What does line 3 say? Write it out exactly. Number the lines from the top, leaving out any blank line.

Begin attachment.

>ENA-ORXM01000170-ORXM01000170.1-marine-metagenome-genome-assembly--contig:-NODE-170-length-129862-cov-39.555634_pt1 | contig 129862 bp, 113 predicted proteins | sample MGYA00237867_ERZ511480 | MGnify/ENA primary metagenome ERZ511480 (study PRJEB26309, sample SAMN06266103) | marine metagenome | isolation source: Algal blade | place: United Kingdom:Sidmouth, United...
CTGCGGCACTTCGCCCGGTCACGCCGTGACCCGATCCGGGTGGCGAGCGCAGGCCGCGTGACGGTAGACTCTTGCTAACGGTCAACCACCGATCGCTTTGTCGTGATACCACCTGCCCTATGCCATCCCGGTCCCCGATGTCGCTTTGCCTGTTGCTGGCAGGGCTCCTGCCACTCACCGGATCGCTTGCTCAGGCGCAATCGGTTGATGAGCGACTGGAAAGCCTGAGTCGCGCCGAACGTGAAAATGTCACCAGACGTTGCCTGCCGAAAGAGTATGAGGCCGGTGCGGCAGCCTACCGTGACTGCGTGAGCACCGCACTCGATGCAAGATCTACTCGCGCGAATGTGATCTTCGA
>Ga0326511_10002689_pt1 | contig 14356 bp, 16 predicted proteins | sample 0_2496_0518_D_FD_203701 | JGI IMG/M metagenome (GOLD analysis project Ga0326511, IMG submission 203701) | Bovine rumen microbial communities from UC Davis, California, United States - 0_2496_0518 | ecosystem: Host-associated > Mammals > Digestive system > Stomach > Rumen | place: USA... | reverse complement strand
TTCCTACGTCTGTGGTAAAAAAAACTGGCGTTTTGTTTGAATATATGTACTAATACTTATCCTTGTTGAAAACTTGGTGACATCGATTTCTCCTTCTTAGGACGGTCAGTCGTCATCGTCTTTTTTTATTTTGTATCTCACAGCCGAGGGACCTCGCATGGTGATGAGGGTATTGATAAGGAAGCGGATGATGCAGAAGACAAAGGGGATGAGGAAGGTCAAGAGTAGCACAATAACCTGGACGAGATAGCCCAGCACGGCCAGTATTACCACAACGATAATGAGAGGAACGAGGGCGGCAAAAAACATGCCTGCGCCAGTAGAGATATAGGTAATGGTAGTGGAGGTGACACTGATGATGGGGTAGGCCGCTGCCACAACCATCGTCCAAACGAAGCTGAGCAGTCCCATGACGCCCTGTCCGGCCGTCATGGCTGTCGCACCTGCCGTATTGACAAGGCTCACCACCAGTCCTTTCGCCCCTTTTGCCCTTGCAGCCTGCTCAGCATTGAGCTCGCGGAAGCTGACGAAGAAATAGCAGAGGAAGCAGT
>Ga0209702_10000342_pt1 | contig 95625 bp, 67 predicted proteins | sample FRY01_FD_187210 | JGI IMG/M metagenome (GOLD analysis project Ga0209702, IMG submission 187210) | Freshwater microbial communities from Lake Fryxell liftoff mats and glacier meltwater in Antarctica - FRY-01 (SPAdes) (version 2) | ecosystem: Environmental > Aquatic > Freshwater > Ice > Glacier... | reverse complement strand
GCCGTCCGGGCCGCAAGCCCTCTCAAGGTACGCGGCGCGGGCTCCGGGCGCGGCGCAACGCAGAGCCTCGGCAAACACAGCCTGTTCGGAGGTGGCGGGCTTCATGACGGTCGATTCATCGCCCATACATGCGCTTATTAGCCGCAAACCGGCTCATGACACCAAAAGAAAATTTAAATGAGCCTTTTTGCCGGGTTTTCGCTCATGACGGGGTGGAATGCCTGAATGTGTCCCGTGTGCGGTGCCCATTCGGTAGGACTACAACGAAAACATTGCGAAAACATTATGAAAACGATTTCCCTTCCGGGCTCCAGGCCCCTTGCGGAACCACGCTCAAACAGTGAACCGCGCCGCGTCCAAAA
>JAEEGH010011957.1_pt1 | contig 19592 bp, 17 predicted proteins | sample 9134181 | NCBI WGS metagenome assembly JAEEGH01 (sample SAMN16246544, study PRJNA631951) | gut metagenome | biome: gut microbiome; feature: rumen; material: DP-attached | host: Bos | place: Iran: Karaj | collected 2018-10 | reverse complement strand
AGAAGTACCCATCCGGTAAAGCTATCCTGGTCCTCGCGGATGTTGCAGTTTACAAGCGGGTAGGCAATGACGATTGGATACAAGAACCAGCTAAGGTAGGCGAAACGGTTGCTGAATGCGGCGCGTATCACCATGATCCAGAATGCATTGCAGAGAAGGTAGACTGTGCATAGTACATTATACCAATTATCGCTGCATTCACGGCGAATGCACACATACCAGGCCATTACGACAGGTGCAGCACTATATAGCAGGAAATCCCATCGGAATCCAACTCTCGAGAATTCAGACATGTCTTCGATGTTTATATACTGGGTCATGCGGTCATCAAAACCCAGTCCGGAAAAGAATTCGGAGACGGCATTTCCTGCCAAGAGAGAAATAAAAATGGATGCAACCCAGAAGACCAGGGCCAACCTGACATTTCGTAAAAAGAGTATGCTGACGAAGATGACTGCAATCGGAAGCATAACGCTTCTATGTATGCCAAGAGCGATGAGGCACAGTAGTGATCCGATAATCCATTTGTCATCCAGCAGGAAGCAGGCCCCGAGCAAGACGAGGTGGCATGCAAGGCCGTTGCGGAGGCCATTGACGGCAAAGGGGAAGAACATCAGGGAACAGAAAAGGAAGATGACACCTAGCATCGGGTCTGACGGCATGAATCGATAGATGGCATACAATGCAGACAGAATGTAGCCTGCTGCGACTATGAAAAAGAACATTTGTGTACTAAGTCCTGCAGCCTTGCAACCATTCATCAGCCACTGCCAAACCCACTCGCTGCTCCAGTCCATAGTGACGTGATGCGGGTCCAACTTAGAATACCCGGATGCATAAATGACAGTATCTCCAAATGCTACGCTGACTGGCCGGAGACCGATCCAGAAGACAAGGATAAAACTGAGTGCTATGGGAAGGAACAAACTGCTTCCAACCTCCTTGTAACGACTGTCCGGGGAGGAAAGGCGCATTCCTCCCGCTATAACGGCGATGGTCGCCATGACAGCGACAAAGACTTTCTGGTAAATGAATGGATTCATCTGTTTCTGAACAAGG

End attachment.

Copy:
>Ga0326511_10002689_pt1 | contig 14356 bp, 16 predicted proteins | sample 0_2496_0518_D_FD_203701 | JGI IMG/M metagenome (GOLD analysis project Ga0326511, IMG submission 203701) | Bovine rumen microbial communities from UC Davis, California, United States - 0_2496_0518 | ecosystem: Host-associated > Mammals > Digestive system > Stomach > Rumen | place: USA... | reverse complement strand